Gonzo is contacted by his alien family through his breakfast cereal. But when the men in black kidnap him, it's up to Kermit and the gang to rescue Gonzo and help him reunite with his long-lost family.
Flush with their revival's success, Kermit the Frog and his friends are approached by Dominic Badguy to go on a world tour. Unknown to them, this is all part of the sinister plan of Constantine, the world's most evil frog, to become the greatest thief of all time. After making sure that Kermit is jailed as himself, Constantine impersonates him to use the Muppets' tour as cover for his scheme. While Sam the Eagle and Inspector Jean Pierre Napoleon investigate, the Muppets find their boss seems strangely changed even as Kermit desperately attempts to escape to stop the impostor. Only when Walter, Fozzie and Animal realize the truth is there a chance to prevent Constantine from pulling off the crime of the century.Written by
Kenneth Chisholm (firstname.lastname@example.org)
Miss Piggy says "Ich bin ein Berliner" imitating President John F. Kennedy's speech, and Floyd says that she looks more like a Frankfurter. This is a pun playing with the German custom of abbreviating locally attributed foods to just this attribute, e.g. Wiener Würstchen becomes just Wiener, or Hamburger Stück/Steak becomes Hamburger. Coincidentally, this abbreviation is identical to that one of a citizen of that location (e.g. a Hamburger Bürger, which means Hamburg citizen, is just called a Hamburger).
The same holds true for the Berliner, namely the Berliner Bürger (meant by Kennedy), and the Berliner Pfannkuchen (Berlin jelly donut). Since Miss Piggy is a pig, Floyd suggests that she's more of a Frankfurter, meaning the Frankfurter Würstchen (Frankfurt sausage), which is made of pork.
This pun works much better in German since Germans do associate the "Ich bin ein Berliner" quote almost exclusively with a reference to the citizens of Berlin and not the jelly donut. Nevertheless, they use the same overlapping homonym. See more »
The sign in front of the (fictional) national treasure museum in Berlin contains several mistakes. It reads "Nationale Schatz Museum", which seems to be translated literally. First of all, national treasure would correctly translate to "Nationales Kulturgut" (national cultural asset). In combination with museum (same word in German), the order would change to "Museum des nationalen Kulturguts" (in order to avoid the ugly dash construction "Nationales-Kulturgut-Museum", which would rise ambiguities since it is not clear whether the Kulturgut or the Museum is national). Further, the grammar of "Nationale" is wrong. One would say "Das nationale Schatzmuseum" but since you wouldn't use an article with that, it would be reduced to "Nationales Schatzmuseum" (mind the 's' at the end of "Nationales"). In this form, it would be the museum that is national, not the "Schatz" (treasure).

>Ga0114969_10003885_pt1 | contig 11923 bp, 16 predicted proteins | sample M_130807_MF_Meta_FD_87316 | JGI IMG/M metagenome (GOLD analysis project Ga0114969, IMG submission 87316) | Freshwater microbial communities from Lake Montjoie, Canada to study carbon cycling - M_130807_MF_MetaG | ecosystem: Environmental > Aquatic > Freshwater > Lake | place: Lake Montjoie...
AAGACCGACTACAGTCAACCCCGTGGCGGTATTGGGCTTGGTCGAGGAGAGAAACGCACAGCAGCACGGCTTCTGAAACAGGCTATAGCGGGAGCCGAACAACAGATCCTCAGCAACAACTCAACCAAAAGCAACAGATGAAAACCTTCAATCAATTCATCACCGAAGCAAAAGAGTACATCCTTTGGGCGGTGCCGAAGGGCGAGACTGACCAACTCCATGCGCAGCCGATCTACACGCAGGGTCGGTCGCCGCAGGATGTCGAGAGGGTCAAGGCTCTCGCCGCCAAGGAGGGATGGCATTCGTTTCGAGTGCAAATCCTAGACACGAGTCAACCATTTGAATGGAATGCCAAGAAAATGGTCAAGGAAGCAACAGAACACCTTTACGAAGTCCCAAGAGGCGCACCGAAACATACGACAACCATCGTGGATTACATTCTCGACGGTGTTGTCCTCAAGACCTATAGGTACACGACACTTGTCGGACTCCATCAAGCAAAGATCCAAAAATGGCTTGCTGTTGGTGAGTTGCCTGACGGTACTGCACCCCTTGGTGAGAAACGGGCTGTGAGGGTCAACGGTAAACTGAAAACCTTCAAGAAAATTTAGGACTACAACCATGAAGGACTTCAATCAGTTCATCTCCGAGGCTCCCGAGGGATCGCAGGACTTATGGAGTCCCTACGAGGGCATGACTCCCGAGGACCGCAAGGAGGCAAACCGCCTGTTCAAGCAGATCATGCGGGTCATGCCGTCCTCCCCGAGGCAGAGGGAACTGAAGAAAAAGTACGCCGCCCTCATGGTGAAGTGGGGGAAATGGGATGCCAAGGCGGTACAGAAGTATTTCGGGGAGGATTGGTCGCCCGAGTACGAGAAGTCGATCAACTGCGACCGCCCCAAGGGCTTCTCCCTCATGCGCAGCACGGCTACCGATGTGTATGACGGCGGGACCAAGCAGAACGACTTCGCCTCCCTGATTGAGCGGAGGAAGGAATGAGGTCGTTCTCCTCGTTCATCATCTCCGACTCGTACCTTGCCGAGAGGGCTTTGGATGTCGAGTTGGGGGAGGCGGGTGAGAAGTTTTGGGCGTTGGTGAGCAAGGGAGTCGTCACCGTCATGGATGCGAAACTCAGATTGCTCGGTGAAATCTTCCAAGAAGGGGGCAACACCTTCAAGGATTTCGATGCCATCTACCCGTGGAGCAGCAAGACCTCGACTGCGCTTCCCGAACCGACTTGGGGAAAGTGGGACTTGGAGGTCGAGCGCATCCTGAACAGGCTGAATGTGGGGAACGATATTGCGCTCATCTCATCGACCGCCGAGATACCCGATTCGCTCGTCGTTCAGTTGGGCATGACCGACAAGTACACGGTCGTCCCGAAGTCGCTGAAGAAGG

To sum it up: The sign is a very sloppy try to imitate a real name and is supposedly unintended funny for German-speaking viewers. See more »
Wow, that was so amazing!
Walter, you did a wonderful job.
Thank you, Kermit. Did we get that?
We got it.
We got it, yup.
[speaks into bullhorn]
Movie's over, people, go home. That is a wrap.
Okay, nice work, everyone. Make sure to fill out your I-9's, and we'll see you on the next one.
[crew leaves the set]
So uh, what do we do now?
[...] See more »
When the credits begin to roll, Sweetums starts pulling them up on a rope. Fozzie comes in to help, followed by the Swedish Chef. Dr. Bunsen Honeydew arrives with an invention to pull the credits up automatically. He pushes the button but the credits go by too fast. He reverses it and the credits scroll up on their own at normal speed. See more »